crusade

noun
cru·​sade | \ krü-ˈsād How to pronounce crusade (audio) \

Definition of crusade

 (Entry 1 of 2)

1 capitalized : any of the military expeditions undertaken by Christian powers in the 11th, 12th, and 13th centuries to win the Holy Land from the Muslims
2 : a remedial enterprise undertaken with zeal and enthusiasm a crusade against drunk driving

crusade

verb
crusaded; crusading

Definition of crusade (Entry 2 of 2)

intransitive verb

: to engage in a crusade

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Did You Know?

In 1095, when Palestinian lands were held by Muslims, Pope Urban II exhorted Christians to reclaim the Holy Sepulchre and other venerated sites. Those who responded wore crosses of cloth on their breasts to identify themselves as soldiers in Christ’s army. Medieval French words for such holy wars were croisement, croiserie, croisée, and croisade, all derivatives of crois, meaning “cross.” In the 18th century, long after the crusades themselves had ceased, English borrowed both French croisade and the Spanish cruzado (likewise formed from a word meaning “cross”), blending the two to produce crusade.

Examples of crusade in a Sentence

Noun

a grassroots crusade for spending more money on our public schools

Recent Examples on the Web: Noun

Thomas’s late-life crusades on behalf of voting rights for white women as well as public education for all may be representative—or not. Brenda Wineapple, The New Republic, "Who wrote women out of Civil War history?," 16 Aug. 2019 SupMatto says he’s seen how online communities, many with disparate motives, have latched onto his story and used it to further online crusades against 2K, Gearbox, and others. Julia Alexander, The Verge, "2K Games defends ‘necessary actions’ against YouTuber who shared Borderlands 3 leaks," 7 Aug. 2019 The #MeToo and Time’s Up movements have sparked widespread, often galvanizing change, but in this venture, Darling and Currie forgo dwelling on past wounds or joining existing crusades. chicagotribune.com, "How rock veterans from Runaways, Fanny joined forces," 29 July 2019 The Communist Youth League, meanwhile, organized another trending hashtag: #The fan girls’ crusade# (#饭圈出征#). Youyou Zhou, Quartz, "China’s fan-girl culture is mobilizing against the Hong Kong protests," 18 Aug. 2019 Since the birth of his daughter Alexis Olympia, the co-founder and managing partner of VC firm Initialized Capital has been on a crusade to support fathers, to encourage paternity leave, and to get more dads to be involved in their children's lives. Emily Dreyfuss, WIRED, "In Praise of Dadfluencers," 16 June 2019 For the past nine years, Kim Kardashian West has been on a very public crusade to find a cure for her own psoriasis, a journey that an estimated 7.5 million Americans can relate to. Rachel Lubitz, refinery29.com, "We Spoke To Kim Kardashian's "Medical Medium" About Her Psoriasis Struggle," 15 June 2019 In addition to widespread derision, Wright’s crusade has inflicted damage on his business interests. Olga Kharif, latimes.com, "Craig Wright says he invented bitcoin. Now he’s suing those who doubt him," 20 June 2019 Despite pleas from the NAACP and the ACLU, the 1990s brought no relief from Biden’s crime crusade. Andrew Cockburn, Harper's magazine, "No Joe!," 10 June 2019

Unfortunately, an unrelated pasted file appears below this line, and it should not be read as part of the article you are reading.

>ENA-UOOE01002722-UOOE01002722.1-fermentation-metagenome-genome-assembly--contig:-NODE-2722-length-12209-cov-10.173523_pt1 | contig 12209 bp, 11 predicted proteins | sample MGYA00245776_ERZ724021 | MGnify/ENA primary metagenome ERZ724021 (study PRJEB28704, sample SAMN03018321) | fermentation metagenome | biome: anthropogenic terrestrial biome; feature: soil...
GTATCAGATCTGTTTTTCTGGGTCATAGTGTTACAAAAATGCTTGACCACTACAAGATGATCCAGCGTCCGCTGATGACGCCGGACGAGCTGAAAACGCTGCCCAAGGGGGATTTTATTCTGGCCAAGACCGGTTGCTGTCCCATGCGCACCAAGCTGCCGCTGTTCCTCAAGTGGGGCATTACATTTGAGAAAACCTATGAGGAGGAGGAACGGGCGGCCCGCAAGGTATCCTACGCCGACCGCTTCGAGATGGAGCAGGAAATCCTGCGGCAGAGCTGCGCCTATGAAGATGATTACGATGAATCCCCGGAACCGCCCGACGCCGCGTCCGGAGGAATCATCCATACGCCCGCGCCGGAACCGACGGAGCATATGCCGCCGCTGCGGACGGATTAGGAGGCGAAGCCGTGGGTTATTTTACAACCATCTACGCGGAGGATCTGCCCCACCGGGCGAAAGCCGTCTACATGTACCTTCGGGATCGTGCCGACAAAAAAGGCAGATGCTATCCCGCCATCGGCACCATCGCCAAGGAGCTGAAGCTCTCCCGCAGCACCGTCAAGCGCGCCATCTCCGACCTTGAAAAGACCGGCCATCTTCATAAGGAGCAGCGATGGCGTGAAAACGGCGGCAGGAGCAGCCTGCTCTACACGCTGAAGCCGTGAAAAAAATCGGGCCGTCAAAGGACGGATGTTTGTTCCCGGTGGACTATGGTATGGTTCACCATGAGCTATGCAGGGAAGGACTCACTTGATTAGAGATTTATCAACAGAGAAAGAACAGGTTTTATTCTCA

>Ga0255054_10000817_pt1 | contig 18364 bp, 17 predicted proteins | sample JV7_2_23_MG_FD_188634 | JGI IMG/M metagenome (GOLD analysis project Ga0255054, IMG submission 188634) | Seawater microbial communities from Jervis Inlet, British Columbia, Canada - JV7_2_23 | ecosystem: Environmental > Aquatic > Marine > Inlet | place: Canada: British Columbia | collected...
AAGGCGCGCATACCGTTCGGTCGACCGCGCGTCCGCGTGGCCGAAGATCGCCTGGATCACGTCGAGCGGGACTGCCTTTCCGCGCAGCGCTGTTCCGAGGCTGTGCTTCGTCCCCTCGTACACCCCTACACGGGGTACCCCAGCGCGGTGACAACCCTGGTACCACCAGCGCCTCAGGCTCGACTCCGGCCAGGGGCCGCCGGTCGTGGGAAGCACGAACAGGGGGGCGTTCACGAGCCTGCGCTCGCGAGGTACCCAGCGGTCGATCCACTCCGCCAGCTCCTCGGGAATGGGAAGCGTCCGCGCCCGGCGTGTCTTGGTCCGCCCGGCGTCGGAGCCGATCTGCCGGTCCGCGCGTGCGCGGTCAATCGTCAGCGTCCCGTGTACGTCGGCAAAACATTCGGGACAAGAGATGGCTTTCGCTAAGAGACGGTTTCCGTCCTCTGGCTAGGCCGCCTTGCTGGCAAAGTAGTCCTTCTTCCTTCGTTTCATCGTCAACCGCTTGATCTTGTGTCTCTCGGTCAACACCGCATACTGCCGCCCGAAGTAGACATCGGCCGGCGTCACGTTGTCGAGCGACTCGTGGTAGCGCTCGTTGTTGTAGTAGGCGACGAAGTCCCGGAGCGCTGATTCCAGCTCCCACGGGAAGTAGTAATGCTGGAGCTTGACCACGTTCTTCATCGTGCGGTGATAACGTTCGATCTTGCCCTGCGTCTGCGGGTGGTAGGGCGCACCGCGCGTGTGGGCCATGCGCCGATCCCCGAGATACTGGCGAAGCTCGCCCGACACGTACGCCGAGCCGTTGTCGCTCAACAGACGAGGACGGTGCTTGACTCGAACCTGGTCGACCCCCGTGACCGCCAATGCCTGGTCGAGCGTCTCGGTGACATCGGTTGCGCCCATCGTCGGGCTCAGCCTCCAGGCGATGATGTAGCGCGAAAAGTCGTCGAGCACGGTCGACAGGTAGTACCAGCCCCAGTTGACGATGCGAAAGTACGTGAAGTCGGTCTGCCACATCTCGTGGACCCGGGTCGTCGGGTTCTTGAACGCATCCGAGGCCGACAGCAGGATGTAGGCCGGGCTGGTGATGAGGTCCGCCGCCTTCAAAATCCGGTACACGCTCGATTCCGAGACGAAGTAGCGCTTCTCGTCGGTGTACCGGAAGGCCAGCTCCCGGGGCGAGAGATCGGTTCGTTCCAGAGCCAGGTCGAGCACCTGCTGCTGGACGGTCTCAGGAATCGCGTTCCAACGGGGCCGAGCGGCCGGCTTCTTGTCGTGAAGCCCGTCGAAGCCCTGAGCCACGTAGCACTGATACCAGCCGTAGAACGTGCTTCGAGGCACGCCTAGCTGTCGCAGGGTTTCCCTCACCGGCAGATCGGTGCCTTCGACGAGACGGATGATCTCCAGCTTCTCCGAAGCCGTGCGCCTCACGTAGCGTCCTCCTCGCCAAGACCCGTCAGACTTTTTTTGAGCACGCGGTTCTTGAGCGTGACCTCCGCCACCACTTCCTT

Recent Examples on the Web: Verb